Investigate Performance of Expected Maximization on the Knowledge Tracing Model
Junjie Gu, Hang Cai, Joseph E. Beck
The Knowledge Tracing model is broadly used in various intelligent tutoring systems. As it estimates the knowledge of the student, it is important to get an accurate estimate. The most common approach for fitting the model is Expected Maximization (EM), which normally stops iterating when there is minimal model improvement as measured by log-likelihood. Even though the model’s predictive accuracy has converged, EM may not have come up with the right parameters when it stops, because the convergence of the log-likelihood value does not necessarily mean the convergence of the parameters. In this work, we examine the model fitting process in more depth and answer the research question: when should EM stop, specifically for the Knowledge Tracing model. While typically EM runs for approximately 7 iterations, in this work we forced EM to run for 50 iterations for a simulated dataset and a real dataset. By recording the parameter values and convergence states at each iteration, we found that stopping EM earlier leads to problems, as the parameter estimates continue to noticeably change after the convergence of the log-likelihood scores.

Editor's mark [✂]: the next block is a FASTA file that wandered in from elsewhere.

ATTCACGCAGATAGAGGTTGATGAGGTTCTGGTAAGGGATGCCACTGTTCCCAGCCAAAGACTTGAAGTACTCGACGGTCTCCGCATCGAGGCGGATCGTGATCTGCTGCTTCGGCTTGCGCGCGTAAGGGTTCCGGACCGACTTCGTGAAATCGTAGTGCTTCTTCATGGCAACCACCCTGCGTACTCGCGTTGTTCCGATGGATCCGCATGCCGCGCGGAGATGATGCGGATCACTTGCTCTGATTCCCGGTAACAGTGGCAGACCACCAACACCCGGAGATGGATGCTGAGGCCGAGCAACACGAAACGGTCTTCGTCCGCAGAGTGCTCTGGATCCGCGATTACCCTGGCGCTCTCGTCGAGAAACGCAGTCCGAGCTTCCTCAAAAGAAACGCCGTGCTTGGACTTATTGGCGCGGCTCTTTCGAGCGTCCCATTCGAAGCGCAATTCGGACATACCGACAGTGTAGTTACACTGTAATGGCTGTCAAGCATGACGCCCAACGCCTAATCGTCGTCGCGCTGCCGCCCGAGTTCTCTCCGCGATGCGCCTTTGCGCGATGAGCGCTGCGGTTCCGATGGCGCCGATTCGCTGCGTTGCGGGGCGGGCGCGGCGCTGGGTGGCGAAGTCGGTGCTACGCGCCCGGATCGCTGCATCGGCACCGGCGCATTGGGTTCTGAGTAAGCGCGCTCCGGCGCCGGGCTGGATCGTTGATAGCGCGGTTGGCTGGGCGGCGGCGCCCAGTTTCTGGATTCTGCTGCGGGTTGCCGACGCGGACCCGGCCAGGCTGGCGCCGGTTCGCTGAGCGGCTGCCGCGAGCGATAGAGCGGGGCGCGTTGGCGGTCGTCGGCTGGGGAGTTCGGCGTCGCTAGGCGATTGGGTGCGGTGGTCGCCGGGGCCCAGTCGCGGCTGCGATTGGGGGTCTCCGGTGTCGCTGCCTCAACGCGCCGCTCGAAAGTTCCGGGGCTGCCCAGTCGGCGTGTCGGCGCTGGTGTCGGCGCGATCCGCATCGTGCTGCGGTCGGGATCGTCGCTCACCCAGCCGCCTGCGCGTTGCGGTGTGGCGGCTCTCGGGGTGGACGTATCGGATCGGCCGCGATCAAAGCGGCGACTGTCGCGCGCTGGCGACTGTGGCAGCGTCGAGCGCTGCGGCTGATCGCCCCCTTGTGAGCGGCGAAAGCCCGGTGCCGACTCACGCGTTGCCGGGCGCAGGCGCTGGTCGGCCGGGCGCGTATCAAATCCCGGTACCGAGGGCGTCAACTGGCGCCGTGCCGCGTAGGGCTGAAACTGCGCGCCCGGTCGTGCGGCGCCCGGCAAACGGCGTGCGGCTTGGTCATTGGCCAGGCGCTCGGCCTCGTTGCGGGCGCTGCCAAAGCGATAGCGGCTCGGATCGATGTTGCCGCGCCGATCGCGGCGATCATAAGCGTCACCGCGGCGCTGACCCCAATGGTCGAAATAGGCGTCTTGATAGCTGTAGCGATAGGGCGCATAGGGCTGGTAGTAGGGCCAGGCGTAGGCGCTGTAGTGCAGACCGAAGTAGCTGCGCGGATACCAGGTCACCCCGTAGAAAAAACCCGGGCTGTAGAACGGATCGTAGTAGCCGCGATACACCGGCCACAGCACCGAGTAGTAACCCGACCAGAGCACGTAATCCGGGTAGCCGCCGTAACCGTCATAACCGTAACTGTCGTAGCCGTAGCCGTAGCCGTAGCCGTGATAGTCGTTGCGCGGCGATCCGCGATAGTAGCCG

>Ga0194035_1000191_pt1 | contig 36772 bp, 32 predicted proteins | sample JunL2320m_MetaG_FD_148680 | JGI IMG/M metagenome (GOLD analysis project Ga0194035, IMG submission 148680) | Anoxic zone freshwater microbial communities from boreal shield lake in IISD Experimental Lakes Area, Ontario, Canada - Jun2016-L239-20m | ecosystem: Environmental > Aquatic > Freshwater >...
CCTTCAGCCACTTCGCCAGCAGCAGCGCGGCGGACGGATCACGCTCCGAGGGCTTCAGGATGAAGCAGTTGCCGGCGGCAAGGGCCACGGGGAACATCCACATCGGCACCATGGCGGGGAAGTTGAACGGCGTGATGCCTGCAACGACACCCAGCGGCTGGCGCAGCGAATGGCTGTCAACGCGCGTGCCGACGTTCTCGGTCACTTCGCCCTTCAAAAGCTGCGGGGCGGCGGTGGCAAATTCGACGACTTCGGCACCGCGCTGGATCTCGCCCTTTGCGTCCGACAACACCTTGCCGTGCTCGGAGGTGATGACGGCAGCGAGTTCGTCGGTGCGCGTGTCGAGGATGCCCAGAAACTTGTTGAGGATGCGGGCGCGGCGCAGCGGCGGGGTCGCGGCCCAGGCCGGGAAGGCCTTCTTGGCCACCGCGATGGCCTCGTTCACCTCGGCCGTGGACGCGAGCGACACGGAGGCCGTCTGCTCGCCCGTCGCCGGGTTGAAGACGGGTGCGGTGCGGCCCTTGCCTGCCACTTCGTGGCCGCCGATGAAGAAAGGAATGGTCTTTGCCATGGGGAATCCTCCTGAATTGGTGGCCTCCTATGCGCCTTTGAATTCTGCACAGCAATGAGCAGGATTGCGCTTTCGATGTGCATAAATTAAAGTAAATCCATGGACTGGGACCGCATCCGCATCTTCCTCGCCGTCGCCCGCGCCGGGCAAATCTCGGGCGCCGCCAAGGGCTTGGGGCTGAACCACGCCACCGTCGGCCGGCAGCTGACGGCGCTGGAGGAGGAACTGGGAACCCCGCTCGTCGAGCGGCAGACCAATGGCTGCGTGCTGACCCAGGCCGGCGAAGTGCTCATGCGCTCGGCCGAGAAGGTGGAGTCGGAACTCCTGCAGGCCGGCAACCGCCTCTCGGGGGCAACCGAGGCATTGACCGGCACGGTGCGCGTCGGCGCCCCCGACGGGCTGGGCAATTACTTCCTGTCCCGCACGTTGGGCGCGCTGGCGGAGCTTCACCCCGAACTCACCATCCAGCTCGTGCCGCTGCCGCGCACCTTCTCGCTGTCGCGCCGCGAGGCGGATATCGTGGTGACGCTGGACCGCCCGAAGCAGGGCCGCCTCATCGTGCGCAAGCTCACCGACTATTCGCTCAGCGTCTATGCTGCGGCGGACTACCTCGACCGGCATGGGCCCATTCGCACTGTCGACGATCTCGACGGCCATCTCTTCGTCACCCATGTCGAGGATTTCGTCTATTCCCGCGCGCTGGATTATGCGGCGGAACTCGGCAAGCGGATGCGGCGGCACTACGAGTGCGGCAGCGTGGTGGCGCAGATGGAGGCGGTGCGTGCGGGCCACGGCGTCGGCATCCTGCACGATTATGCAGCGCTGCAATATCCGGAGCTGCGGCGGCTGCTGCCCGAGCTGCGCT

The final publication is available at Springer via https://doi.org/10.1007/978-3-319-07221-0_19.